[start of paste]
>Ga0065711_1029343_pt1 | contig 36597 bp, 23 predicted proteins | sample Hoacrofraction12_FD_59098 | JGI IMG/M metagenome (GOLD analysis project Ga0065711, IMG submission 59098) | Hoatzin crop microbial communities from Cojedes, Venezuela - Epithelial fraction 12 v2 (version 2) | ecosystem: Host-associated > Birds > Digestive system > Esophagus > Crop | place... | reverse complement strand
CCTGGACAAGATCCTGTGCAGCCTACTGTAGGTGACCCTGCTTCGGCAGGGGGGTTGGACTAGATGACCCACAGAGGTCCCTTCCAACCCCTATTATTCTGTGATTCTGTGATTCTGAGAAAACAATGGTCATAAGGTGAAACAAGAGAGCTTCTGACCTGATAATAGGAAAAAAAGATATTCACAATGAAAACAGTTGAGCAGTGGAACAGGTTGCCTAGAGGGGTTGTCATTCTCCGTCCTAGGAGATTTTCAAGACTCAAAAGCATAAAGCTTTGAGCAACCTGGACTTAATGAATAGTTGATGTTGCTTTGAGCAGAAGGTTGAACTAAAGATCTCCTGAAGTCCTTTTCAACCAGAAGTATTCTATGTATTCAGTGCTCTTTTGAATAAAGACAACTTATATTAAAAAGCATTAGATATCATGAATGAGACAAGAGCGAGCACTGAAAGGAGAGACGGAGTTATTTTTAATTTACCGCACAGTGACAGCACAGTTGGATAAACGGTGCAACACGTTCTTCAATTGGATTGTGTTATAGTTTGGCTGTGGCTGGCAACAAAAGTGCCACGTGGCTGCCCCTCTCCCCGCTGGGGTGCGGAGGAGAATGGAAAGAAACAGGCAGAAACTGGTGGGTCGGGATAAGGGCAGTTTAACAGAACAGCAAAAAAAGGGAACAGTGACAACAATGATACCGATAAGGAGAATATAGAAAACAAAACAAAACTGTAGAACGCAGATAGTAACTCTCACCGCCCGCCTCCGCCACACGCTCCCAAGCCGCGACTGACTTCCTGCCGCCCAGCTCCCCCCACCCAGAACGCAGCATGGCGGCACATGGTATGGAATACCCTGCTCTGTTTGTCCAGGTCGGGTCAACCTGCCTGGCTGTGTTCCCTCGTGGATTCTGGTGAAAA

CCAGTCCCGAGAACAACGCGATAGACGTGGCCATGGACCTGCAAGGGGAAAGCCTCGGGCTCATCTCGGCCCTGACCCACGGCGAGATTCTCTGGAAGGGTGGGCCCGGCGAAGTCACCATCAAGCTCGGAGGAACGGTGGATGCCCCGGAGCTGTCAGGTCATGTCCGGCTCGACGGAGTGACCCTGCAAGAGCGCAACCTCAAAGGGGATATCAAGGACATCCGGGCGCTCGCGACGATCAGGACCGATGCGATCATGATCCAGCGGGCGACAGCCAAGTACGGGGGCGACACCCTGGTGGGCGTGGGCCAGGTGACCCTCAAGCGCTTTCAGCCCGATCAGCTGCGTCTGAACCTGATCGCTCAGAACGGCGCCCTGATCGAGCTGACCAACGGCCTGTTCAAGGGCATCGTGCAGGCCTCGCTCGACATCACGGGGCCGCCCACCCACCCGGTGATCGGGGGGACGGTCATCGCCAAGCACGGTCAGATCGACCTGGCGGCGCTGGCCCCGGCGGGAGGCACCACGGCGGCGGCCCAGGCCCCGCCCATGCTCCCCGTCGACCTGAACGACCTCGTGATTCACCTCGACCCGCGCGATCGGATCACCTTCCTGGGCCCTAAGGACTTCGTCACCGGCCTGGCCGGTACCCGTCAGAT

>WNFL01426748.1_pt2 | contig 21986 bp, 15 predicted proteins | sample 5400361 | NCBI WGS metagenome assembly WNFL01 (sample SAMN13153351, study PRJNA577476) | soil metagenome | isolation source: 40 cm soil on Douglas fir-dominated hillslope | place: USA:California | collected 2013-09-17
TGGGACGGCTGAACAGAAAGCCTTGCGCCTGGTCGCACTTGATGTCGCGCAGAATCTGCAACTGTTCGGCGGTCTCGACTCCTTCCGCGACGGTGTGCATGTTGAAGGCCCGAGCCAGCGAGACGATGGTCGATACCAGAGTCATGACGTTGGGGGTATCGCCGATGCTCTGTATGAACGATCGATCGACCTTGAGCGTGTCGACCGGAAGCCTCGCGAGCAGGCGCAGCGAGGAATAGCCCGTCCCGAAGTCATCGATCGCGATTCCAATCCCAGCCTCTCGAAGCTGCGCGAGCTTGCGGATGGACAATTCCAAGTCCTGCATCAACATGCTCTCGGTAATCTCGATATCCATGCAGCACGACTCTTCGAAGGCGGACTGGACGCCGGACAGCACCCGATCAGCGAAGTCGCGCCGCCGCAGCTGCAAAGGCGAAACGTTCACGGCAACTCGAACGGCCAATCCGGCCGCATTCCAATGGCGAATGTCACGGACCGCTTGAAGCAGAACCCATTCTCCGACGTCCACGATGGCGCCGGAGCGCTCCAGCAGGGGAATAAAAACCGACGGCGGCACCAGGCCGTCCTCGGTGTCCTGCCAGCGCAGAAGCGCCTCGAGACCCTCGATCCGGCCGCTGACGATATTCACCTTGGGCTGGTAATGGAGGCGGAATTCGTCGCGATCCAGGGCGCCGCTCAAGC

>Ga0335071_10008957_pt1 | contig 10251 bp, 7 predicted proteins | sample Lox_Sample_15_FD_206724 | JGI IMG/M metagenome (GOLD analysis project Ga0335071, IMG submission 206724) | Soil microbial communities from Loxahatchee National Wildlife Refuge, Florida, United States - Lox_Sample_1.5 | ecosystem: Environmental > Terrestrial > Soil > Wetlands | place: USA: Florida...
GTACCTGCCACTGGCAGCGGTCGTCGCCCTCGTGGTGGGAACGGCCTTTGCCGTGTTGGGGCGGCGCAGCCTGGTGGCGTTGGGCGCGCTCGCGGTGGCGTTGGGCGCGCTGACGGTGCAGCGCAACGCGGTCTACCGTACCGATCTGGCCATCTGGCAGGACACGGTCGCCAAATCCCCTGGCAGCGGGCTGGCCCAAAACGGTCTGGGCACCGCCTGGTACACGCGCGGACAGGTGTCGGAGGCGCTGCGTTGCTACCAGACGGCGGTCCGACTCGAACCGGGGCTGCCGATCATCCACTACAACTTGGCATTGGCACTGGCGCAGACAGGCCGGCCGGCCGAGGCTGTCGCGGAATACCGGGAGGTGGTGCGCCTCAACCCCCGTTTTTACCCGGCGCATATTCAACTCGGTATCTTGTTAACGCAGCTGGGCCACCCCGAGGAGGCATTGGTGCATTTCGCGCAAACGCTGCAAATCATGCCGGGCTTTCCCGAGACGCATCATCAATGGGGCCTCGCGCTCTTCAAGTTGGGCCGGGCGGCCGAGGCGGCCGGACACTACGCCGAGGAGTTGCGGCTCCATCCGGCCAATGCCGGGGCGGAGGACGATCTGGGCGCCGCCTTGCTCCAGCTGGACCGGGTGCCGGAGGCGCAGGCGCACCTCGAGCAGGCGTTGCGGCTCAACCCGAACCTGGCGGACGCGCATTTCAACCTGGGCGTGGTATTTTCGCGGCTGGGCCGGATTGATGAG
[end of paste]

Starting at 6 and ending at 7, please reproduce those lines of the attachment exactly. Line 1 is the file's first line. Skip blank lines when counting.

>Ga0335071_10008957_pt1 | contig 10251 bp, 7 predicted proteins | sample Lox_Sample_15_FD_206724 | JGI IMG/M metagenome (GOLD analysis project Ga0335071, IMG submission 206724) | Soil microbial communities from Loxahatchee National Wildlife Refuge, Florida, United States - Lox_Sample_1.5 | ecosystem: Environmental > Terrestrial > Soil > Wetlands | place: USA: Florida...
GTACCTGCCACTGGCAGCGGTCGTCGCCCTCGTGGTGGGAACGGCCTTTGCCGTGTTGGGGCGGCGCAGCCTGGTGGCGTTGGGCGCGCTCGCGGTGGCGTTGGGCGCGCTGACGGTGCAGCGCAACGCGGTCTACCGTACCGATCTGGCCATCTGGCAGGACACGGTCGCCAAATCCCCTGGCAGCGGGCTGGCCCAAAACGGTCTGGGCACCGCCTGGTACACGCGCGGACAGGTGTCGGAGGCGCTGCGTTGCTACCAGACGGCGGTCCGACTCGAACCGGGGCTGCCGATCATCCACTACAACTTGGCATTGGCACTGGCGCAGACAGGCCGGCCGGCCGAGGCTGTCGCGGAATACCGGGAGGTGGTGCGCCTCAACCCCCGTTTTTACCCGGCGCATATTCAACTCGGTATCTTGTTAACGCAGCTGGGCCACCCCGAGGAGGCATTGGTGCATTTCGCGCAAACGCTGCAAATCATGCCGGGCTTTCCCGAGACGCATCATCAATGGGGCCTCGCGCTCTTCAAGTTGGGCCGGGCGGCCGAGGCGGCCGGACACTACGCCGAGGAGTTGCGGCTCCATCCGGCCAATGCCGGGGCGGAGGACGATCTGGGCGCCGCCTTGCTCCAGCTGGACCGGGTGCCGGAGGCGCAGGCGCACCTCGAGCAGGCGTTGCGGCTCAACCCGAACCTGGCGGACGCGCATTTCAACCTGGGCGTGGTATTTTCGCGGCTGGGCCGGATTGATGAG